thu 25/04/2019

Reissue CDs Weekly: Kankyō Ongaku | reviews, news & interviews

Reissue CDs Weekly: Kankyō Ongaku

Reissue CDs Weekly: Kankyō Ongaku

Delightful and illuminating dive into Japanese ambient, environmental and new age music

Haruomi Hosono on stage with Yellow Magic Orchestra in New York, 1979Mike Nogami/Light In The Attic

Of the 20-plus names gathered on the superbly packaged Kankyō Ongaku, it’s likely that only Yellow Magic Orchestra and their members Haruomi Hosono and Ryuichi Sakamoto are familiar to most non-Japanese listeners. Initially, it seems a big ask to hope buyers will fork out for compilation tracking potentially uncharted musical territory but the full title stresses that what’s heard isn’t so perplexing.

Kankyō Ongaku: Japanese Ambient, Environmental & New Age Music 1980–1990 collects exactly what it says. “Kankyō ongaku” translates as environmental music. Nothing here is unapproachable. According to the accompanying book's introductory essay, kankyō ongaku was first used in the Sixties and then encompassed sounds like chimes incorporated into architectural features.

Kankyō OngakuAs a distinct musical category, kankyō ongaku gained traction after Eno’s Music For Airports album reached Japan in 1977. Around the same time, a 1975 exhibition featuring the music of Erik Satie began fomenting what the essay calls a “Satie craze.” Musicians picked up on the both angles, especially Yellow Magic Orchestra’s veteran sonic maverick Haruomi Hosono. Kankyō Ongaku amply demonstrates that Hosono was not alone. He was also not operating in a geographic vacuum as acknowledged in 1983 when the Davids Bowie and Sylvian collaborated – separately – with Ryuichi Sakamoto, another Yellow Magic Orchestra member.

Kankyō Ongaku is sequenced for listening flow rather than in chronological order of each track’s original appearance, so determining whether a musical evolution took place within the loosely defined remit isn’t immediately possible. However, the date range covered spans the period when digital instruments and recording supplemented and supplanted analogue equipment. Cutting-edge gear produced by Japanese companies like Roland and Yamaha was more quickly available to local musicians than those in other countries and the use of tresh tools inevitably changes the music. However, the potential effects of these factors are not addressed in the track-by-track commentary.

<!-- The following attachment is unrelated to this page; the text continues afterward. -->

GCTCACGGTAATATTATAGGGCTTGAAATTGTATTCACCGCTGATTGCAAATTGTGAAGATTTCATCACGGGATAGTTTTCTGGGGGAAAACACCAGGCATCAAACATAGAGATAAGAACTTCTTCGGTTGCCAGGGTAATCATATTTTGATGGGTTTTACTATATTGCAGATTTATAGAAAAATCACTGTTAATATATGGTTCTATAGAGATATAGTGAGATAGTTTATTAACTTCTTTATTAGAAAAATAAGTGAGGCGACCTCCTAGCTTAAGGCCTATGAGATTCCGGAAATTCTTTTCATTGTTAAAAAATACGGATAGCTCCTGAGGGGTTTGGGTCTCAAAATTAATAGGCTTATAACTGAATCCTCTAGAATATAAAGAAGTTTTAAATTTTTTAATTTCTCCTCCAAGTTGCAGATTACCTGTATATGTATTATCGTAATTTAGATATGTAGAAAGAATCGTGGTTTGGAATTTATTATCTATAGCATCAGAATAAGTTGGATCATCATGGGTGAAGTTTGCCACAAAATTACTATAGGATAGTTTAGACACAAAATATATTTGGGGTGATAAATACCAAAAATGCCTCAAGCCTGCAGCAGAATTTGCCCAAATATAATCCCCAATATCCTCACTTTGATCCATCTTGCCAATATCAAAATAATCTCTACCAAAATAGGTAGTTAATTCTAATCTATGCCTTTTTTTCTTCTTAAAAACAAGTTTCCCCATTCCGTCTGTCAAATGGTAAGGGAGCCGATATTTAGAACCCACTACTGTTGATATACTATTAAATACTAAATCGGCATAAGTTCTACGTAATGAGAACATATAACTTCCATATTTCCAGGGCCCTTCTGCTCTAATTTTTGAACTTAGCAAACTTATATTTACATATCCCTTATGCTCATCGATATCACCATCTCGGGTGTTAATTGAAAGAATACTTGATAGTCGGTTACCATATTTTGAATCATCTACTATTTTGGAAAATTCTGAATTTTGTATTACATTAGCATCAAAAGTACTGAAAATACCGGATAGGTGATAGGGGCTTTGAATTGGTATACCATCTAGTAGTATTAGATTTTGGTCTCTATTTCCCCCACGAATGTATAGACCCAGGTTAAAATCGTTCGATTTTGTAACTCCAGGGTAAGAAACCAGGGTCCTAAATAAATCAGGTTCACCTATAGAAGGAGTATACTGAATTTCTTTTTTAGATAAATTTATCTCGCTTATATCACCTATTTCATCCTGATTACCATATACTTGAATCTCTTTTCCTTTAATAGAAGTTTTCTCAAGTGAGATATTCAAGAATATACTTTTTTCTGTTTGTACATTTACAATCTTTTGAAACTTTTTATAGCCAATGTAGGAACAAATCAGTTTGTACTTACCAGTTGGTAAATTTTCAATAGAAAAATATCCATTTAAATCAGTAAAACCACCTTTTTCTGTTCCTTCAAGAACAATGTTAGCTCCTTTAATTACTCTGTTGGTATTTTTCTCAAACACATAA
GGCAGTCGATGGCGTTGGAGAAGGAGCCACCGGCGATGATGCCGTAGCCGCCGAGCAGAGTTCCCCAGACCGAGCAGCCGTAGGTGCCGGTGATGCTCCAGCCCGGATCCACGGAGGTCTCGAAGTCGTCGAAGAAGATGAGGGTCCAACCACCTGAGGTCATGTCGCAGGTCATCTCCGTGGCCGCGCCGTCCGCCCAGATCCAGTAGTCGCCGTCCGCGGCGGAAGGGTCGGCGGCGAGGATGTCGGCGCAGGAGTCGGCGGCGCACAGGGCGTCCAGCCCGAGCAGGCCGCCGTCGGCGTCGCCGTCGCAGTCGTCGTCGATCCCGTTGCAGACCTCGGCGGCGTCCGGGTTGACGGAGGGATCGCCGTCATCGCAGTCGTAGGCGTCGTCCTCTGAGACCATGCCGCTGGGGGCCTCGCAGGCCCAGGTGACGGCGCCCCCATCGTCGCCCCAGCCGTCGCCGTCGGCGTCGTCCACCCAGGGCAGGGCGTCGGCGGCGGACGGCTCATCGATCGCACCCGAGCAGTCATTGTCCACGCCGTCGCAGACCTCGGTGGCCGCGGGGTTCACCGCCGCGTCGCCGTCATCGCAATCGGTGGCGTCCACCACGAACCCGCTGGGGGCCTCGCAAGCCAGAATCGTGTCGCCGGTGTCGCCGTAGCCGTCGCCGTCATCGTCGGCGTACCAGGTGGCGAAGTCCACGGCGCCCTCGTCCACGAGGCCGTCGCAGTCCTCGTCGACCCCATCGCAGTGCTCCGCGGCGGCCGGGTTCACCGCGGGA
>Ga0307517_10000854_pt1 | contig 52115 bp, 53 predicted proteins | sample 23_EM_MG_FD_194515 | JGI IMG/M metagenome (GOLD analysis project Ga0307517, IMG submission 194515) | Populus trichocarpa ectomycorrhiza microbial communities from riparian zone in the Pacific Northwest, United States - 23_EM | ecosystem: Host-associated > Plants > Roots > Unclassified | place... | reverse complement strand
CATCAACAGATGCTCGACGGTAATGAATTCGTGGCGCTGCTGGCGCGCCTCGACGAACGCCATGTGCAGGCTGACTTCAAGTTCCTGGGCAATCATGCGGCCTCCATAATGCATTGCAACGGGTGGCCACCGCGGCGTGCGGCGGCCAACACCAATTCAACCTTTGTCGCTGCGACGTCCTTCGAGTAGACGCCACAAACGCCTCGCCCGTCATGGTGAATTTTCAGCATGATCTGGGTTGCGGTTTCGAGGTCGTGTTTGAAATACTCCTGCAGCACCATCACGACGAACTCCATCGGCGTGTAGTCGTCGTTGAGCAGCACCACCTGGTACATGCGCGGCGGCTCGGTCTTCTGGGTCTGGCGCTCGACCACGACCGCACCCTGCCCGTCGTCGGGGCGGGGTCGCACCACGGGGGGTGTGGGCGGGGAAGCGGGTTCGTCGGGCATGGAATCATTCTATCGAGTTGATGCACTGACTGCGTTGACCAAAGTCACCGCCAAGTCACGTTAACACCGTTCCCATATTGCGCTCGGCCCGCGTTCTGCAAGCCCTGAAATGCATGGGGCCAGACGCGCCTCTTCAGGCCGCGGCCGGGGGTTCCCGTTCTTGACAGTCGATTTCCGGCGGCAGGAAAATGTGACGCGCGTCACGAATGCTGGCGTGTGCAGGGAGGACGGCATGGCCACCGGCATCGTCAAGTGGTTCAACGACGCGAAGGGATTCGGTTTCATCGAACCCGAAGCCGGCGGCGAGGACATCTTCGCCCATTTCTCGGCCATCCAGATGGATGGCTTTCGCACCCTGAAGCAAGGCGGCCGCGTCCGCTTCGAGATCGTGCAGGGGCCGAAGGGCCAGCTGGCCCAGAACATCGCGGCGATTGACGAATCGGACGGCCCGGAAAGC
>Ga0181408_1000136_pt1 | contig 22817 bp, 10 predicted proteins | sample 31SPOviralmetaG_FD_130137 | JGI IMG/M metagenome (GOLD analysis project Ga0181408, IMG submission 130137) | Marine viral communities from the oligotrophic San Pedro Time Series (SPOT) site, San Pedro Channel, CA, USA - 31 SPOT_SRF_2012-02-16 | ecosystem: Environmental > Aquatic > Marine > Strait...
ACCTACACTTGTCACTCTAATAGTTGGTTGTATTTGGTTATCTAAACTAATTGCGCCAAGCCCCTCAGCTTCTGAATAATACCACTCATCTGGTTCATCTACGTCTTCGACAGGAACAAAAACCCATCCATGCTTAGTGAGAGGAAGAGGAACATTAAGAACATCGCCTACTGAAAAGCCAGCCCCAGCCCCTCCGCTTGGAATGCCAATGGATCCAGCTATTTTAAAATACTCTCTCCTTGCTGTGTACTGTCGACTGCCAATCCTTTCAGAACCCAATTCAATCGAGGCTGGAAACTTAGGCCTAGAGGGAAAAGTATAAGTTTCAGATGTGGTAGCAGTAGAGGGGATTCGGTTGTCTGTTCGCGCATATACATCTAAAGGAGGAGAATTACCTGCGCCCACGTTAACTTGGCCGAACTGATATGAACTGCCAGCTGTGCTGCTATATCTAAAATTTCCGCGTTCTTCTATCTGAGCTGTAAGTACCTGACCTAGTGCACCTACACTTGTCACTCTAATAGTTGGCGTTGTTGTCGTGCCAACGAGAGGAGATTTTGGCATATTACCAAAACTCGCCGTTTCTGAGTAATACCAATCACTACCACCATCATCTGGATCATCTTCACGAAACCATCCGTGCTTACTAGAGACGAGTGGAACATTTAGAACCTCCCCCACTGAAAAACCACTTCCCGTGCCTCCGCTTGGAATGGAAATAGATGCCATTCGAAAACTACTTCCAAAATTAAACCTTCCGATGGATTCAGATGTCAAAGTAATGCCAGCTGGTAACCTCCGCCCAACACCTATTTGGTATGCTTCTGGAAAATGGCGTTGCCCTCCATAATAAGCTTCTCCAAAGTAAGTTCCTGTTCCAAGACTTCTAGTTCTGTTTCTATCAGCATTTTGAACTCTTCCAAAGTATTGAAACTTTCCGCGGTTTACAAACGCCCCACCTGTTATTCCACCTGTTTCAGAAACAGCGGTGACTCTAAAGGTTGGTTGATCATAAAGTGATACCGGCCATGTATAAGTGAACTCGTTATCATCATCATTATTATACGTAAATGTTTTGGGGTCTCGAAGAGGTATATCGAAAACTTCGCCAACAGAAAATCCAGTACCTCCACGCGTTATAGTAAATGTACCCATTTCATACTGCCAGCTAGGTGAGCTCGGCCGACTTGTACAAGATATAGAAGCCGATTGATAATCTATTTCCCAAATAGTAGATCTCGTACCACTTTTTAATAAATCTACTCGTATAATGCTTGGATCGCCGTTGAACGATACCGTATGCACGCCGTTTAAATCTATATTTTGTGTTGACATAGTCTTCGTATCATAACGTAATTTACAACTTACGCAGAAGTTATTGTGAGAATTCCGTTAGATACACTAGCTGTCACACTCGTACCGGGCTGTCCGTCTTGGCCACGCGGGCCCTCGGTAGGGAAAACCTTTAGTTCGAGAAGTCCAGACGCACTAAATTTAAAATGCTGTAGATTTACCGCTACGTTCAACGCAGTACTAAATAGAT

Date-wise, just under half the tracks – 25 on triple vinyl, 23 on double CD – are from 1983 to 1986. The 1990 end of the chosen time-line is represented just once, as is 1989. For anyone not conversant with this field, it is impossible to determine whether such a weighting reflects a surge in recordings of this type during the early to mid-Eighties or if it is a result of the compiler’s taste.

Kankyō Ongaku_Yoshiaki Ochi_Natural SonicImponderables aside, Kankyō Ongaku is a delightful and illuminating collection. Every track is great. Until now, barely any of this has been released outside Japan and an overview was lacking. Joe Hisaishi’s “Islander” (1982) sets off a Terry Riley synth pulse against keyboard wash and spare arpeggios. Pattering percussion suggests a Japanese origin. Percussion figures strongly overall. Indeed, Yoshiaki Ochi, whose compelling “Ear Dreamin’” (recorded in 1990 for the Natural Sonic album, although it was first performed in 1983) appears, is a percussionist whose work includes sound design for spaces within corporate buildings.

It is striking how much of this music seamlessly merges environmental sounds (birds, dripping, water lapping) with traditional percussion (including fingers clicking) and electronic instruments. It is a terrifically seductive slant on new age music.

Haruomi Hosono’s “Original BGM” (1984) is yet another treasure. It was recorded to be heard in Muji stores. “BGM” is a contraction of “background music.” Yoshio Ojima, who began making similarly minded music in the Eighties and is also included, is quoted in the booklet remarking that when he heard “Original BGM” in one of the shops he realised that the “kankyō ongaku boom had finally arrived.”

For those not lucky enough to have been there back then, the essential Kankyō Ongaku: Japanese Ambient, Environmental & New Age Music 1980–1990 will be where their own kankyō ongaku boom begins.

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